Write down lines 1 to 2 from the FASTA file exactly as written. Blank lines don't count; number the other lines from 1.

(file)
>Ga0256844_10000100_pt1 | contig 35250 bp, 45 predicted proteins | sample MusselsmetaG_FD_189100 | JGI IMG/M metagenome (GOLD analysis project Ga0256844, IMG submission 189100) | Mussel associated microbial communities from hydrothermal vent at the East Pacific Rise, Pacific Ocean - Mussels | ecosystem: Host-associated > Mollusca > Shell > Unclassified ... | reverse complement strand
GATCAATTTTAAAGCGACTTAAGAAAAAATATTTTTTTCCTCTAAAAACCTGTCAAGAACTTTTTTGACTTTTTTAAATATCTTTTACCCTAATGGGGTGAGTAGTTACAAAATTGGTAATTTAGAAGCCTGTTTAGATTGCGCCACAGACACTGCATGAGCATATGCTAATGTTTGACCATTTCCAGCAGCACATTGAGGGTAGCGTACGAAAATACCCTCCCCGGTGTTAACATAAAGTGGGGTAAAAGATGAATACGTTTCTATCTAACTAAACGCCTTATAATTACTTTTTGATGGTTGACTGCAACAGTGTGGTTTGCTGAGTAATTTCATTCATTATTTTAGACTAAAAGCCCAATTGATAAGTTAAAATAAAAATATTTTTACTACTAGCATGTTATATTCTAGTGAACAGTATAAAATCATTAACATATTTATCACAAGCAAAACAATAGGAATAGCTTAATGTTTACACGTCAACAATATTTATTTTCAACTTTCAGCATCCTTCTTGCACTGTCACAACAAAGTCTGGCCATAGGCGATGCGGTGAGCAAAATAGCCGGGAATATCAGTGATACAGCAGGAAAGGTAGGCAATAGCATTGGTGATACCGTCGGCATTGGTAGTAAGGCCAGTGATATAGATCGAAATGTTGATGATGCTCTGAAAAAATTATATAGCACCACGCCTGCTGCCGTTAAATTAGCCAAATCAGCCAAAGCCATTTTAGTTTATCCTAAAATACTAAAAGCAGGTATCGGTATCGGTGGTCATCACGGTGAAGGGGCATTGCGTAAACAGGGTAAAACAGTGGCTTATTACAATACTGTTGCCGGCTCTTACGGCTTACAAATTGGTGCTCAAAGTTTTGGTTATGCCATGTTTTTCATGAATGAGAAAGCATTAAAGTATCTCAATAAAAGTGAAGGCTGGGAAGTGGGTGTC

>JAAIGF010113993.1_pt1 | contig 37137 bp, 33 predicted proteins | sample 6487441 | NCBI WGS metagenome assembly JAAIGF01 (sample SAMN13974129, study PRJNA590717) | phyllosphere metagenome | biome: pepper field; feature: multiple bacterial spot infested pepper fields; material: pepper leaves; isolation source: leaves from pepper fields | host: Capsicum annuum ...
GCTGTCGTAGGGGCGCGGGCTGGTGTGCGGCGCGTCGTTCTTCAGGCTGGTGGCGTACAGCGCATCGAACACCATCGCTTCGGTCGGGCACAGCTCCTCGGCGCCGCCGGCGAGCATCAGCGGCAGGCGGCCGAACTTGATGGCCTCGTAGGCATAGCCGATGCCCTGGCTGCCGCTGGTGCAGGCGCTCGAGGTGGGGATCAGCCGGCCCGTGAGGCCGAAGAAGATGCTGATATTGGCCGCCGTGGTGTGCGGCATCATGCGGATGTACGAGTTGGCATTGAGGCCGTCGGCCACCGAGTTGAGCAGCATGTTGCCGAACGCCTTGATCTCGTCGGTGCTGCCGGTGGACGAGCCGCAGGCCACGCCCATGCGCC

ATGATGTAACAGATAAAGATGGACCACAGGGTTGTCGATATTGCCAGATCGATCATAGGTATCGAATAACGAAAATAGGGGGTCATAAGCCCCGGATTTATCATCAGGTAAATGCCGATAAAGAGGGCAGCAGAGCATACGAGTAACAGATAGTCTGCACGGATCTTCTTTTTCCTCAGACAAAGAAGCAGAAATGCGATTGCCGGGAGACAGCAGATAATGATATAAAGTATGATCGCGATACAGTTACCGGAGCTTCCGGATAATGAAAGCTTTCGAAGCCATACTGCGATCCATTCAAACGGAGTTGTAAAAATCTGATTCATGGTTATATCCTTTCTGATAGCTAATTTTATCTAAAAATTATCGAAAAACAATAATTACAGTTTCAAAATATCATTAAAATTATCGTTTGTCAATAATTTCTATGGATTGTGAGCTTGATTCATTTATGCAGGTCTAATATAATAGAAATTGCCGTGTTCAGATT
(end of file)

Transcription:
>Ga0256844_10000100_pt1 | contig 35250 bp, 45 predicted proteins | sample MusselsmetaG_FD_189100 | JGI IMG/M metagenome (GOLD analysis project Ga0256844, IMG submission 189100) | Mussel associated microbial communities from hydrothermal vent at the East Pacific Rise, Pacific Ocean - Mussels | ecosystem: Host-associated > Mollusca > Shell > Unclassified ... | reverse complement strand
GATCAATTTTAAAGCGACTTAAGAAAAAATATTTTTTTCCTCTAAAAACCTGTCAAGAACTTTTTTGACTTTTTTAAATATCTTTTACCCTAATGGGGTGAGTAGTTACAAAATTGGTAATTTAGAAGCCTGTTTAGATTGCGCCACAGACACTGCATGAGCATATGCTAATGTTTGACCATTTCCAGCAGCACATTGAGGGTAGCGTACGAAAATACCCTCCCCGGTGTTAACATAAAGTGGGGTAAAAGATGAATACGTTTCTATCTAACTAAACGCCTTATAATTACTTTTTGATGGTTGACTGCAACAGTGTGGTTTGCTGAGTAATTTCATTCATTATTTTAGACTAAAAGCCCAATTGATAAGTTAAAATAAAAATATTTTTACTACTAGCATGTTATATTCTAGTGAACAGTATAAAATCATTAACATATTTATCACAAGCAAAACAATAGGAATAGCTTAATGTTTACACGTCAACAATATTTATTTTCAACTTTCAGCATCCTTCTTGCACTGTCACAACAAAGTCTGGCCATAGGCGATGCGGTGAGCAAAATAGCCGGGAATATCAGTGATACAGCAGGAAAGGTAGGCAATAGCATTGGTGATACCGTCGGCATTGGTAGTAAGGCCAGTGATATAGATCGAAATGTTGATGATGCTCTGAAAAAATTATATAGCACCACGCCTGCTGCCGTTAAATTAGCCAAATCAGCCAAAGCCATTTTAGTTTATCCTAAAATACTAAAAGCAGGTATCGGTATCGGTGGTCATCACGGTGAAGGGGCATTGCGTAAACAGGGTAAAACAGTGGCTTATTACAATACTGTTGCCGGCTCTTACGGCTTACAAATTGGTGCTCAAAGTTTTGGTTATGCCATGTTTTTCATGAATGAGAAAGCATTAAAGTATCTCAATAAAAGTGAAGGCTGGGAAGTGGGTGTC